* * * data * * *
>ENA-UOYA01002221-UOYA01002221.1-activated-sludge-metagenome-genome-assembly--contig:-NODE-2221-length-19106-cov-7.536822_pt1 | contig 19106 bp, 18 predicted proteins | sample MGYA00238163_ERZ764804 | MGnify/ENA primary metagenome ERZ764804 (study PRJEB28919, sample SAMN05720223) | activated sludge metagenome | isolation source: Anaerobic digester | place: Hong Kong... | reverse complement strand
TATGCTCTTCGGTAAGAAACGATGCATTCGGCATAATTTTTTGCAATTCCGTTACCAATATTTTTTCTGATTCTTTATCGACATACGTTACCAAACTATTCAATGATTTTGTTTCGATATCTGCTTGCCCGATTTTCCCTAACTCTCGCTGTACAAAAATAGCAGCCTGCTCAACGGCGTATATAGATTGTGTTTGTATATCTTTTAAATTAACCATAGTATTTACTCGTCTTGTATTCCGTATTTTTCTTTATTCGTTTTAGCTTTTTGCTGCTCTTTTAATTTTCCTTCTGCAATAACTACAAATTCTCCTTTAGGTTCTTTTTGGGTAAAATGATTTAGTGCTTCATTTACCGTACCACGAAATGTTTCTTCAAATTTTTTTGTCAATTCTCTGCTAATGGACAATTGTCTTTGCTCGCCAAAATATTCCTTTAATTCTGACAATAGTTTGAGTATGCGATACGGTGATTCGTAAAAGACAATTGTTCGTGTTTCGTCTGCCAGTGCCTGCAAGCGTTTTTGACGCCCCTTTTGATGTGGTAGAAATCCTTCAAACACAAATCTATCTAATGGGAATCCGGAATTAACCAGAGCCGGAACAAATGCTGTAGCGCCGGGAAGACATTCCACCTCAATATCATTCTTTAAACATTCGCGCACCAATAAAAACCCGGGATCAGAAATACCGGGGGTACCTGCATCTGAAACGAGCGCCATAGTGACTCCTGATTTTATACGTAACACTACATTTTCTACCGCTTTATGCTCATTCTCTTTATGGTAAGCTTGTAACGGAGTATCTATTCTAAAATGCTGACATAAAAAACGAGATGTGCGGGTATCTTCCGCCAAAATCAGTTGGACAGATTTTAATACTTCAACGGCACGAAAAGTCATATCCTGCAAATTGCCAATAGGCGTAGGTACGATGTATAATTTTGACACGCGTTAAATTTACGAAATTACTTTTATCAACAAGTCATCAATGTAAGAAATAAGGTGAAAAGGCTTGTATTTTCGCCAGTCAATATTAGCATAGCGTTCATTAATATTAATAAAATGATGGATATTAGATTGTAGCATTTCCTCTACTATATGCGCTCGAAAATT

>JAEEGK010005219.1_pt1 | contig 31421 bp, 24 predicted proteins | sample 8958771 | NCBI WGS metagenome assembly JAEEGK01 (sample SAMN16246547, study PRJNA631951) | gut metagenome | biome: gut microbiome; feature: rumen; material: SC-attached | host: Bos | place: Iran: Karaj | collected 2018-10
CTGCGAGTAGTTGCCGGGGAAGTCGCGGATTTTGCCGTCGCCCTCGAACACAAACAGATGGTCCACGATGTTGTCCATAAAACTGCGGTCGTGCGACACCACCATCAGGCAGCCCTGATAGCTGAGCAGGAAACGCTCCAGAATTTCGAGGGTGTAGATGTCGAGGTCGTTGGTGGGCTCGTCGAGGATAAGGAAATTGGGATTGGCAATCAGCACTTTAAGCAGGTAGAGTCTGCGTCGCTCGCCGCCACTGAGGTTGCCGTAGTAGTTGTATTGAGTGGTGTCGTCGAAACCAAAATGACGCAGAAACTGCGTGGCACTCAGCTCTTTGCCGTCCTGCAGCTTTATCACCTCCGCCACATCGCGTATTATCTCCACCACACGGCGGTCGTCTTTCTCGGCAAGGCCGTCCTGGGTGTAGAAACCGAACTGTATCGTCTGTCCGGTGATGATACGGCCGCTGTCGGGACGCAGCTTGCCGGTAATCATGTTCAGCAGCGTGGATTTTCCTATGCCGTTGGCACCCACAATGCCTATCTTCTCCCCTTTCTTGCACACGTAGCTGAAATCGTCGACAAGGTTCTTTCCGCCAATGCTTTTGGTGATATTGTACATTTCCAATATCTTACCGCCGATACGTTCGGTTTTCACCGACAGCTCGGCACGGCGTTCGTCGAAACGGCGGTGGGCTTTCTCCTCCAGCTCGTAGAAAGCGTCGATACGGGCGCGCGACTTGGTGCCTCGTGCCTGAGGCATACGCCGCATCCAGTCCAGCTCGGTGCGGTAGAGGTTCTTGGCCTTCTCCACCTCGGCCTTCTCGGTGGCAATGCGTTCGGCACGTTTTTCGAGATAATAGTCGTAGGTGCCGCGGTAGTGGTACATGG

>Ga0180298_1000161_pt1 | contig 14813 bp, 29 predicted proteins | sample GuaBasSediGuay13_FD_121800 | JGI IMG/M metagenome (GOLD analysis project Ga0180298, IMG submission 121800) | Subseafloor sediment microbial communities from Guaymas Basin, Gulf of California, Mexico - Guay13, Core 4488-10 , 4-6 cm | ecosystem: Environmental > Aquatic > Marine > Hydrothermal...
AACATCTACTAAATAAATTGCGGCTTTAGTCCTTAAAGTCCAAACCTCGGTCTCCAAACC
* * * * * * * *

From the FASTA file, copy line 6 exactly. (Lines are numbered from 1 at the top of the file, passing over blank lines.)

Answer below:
AACATCTACTAAATAAATTGCGGCTTTAGTCCTTAAAGTCCAAACCTCGGTCTCCAAACC